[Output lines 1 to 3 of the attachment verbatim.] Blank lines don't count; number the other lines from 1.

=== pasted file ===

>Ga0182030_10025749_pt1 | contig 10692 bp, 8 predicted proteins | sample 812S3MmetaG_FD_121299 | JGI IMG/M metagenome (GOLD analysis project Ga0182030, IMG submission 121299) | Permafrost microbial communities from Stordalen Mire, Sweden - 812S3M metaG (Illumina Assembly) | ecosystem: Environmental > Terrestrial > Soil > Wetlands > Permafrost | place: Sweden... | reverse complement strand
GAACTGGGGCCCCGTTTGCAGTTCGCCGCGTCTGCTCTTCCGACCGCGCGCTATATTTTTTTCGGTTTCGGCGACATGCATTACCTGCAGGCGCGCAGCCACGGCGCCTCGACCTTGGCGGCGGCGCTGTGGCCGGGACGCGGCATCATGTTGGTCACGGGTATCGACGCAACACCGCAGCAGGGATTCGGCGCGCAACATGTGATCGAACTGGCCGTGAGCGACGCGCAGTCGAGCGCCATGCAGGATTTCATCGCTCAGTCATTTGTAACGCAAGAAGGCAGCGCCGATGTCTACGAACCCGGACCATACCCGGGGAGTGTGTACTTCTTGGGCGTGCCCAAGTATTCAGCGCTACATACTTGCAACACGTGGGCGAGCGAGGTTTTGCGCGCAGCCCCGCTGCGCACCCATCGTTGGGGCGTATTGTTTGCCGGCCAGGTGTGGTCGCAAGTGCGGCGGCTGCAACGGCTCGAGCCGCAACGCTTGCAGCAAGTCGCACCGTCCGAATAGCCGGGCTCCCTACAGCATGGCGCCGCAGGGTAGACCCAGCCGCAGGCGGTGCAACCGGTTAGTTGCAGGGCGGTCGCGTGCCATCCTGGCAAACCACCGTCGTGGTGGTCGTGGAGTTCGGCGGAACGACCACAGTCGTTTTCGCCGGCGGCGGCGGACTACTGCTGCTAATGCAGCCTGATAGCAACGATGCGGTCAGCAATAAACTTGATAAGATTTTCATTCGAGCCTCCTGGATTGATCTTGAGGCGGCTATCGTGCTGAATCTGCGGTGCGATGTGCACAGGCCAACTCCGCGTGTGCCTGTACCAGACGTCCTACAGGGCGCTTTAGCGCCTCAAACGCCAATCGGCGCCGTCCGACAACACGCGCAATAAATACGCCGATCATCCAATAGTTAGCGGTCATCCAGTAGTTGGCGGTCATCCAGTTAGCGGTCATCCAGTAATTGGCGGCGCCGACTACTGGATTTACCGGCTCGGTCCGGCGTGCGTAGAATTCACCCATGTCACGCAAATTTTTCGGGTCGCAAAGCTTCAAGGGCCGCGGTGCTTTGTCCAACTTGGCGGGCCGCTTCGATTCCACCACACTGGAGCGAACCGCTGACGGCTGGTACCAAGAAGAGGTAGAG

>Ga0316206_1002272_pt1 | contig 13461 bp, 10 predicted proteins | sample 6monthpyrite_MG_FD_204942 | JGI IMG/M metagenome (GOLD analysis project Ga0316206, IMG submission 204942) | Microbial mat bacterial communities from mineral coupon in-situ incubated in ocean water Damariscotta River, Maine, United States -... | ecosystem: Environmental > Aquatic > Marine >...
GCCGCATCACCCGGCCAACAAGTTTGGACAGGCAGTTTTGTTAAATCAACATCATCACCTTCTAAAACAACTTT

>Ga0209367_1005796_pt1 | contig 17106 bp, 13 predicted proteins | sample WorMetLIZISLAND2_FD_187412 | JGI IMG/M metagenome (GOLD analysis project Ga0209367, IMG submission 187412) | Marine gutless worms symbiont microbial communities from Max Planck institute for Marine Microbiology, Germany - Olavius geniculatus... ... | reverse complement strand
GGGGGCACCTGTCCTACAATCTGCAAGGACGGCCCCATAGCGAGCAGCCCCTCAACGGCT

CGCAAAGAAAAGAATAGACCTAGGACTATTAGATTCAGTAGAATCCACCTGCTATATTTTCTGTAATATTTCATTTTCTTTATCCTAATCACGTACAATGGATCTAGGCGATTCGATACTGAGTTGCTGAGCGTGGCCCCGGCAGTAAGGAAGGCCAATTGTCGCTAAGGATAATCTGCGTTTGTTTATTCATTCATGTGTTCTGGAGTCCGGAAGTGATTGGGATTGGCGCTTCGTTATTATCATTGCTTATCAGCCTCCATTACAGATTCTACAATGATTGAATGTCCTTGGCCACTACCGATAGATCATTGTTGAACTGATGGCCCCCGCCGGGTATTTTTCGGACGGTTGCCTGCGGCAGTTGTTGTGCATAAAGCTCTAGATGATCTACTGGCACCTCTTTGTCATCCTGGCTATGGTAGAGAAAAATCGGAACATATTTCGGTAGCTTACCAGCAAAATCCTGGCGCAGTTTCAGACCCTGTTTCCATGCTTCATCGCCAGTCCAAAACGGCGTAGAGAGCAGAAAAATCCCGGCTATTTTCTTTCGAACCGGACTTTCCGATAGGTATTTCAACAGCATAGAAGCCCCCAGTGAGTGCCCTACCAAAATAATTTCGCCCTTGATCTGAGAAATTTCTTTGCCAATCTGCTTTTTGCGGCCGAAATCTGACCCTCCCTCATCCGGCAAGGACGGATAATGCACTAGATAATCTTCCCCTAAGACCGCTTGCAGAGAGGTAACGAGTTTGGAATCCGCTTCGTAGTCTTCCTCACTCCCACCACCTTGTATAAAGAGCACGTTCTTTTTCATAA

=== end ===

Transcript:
>Ga0182030_10025749_pt1 | contig 10692 bp, 8 predicted proteins | sample 812S3MmetaG_FD_121299 | JGI IMG/M metagenome (GOLD analysis project Ga0182030, IMG submission 121299) | Permafrost microbial communities from Stordalen Mire, Sweden - 812S3M metaG (Illumina Assembly) | ecosystem: Environmental > Terrestrial > Soil > Wetlands > Permafrost | place: Sweden... | reverse complement strand
GAACTGGGGCCCCGTTTGCAGTTCGCCGCGTCTGCTCTTCCGACCGCGCGCTATATTTTTTTCGGTTTCGGCGACATGCATTACCTGCAGGCGCGCAGCCACGGCGCCTCGACCTTGGCGGCGGCGCTGTGGCCGGGACGCGGCATCATGTTGGTCACGGGTATCGACGCAACACCGCAGCAGGGATTCGGCGCGCAACATGTGATCGAACTGGCCGTGAGCGACGCGCAGTCGAGCGCCATGCAGGATTTCATCGCTCAGTCATTTGTAACGCAAGAAGGCAGCGCCGATGTCTACGAACCCGGACCATACCCGGGGAGTGTGTACTTCTTGGGCGTGCCCAAGTATTCAGCGCTACATACTTGCAACACGTGGGCGAGCGAGGTTTTGCGCGCAGCCCCGCTGCGCACCCATCGTTGGGGCGTATTGTTTGCCGGCCAGGTGTGGTCGCAAGTGCGGCGGCTGCAACGGCTCGAGCCGCAACGCTTGCAGCAAGTCGCACCGTCCGAATAGCCGGGCTCCCTACAGCATGGCGCCGCAGGGTAGACCCAGCCGCAGGCGGTGCAACCGGTTAGTTGCAGGGCGGTCGCGTGCCATCCTGGCAAACCACCGTCGTGGTGGTCGTGGAGTTCGGCGGAACGACCACAGTCGTTTTCGCCGGCGGCGGCGGACTACTGCTGCTAATGCAGCCTGATAGCAACGATGCGGTCAGCAATAAACTTGATAAGATTTTCATTCGAGCCTCCTGGATTGATCTTGAGGCGGCTATCGTGCTGAATCTGCGGTGCGATGTGCACAGGCCAACTCCGCGTGTGCCTGTACCAGACGTCCTACAGGGCGCTTTAGCGCCTCAAACGCCAATCGGCGCCGTCCGACAACACGCGCAATAAATACGCCGATCATCCAATAGTTAGCGGTCATCCAGTAGTTGGCGGTCATCCAGTTAGCGGTCATCCAGTAATTGGCGGCGCCGACTACTGGATTTACCGGCTCGGTCCGGCGTGCGTAGAATTCACCCATGTCACGCAAATTTTTCGGGTCGCAAAGCTTCAAGGGCCGCGGTGCTTTGTCCAACTTGGCGGGCCGCTTCGATTCCACCACACTGGAGCGAACCGCTGACGGCTGGTACCAAGAAGAGGTAGAG

>Ga0316206_1002272_pt1 | contig 13461 bp, 10 predicted proteins | sample 6monthpyrite_MG_FD_204942 | JGI IMG/M metagenome (GOLD analysis project Ga0316206, IMG submission 204942) | Microbial mat bacterial communities from mineral coupon in-situ incubated in ocean water Damariscotta River, Maine, United States -... | ecosystem: Environmental > Aquatic > Marine >...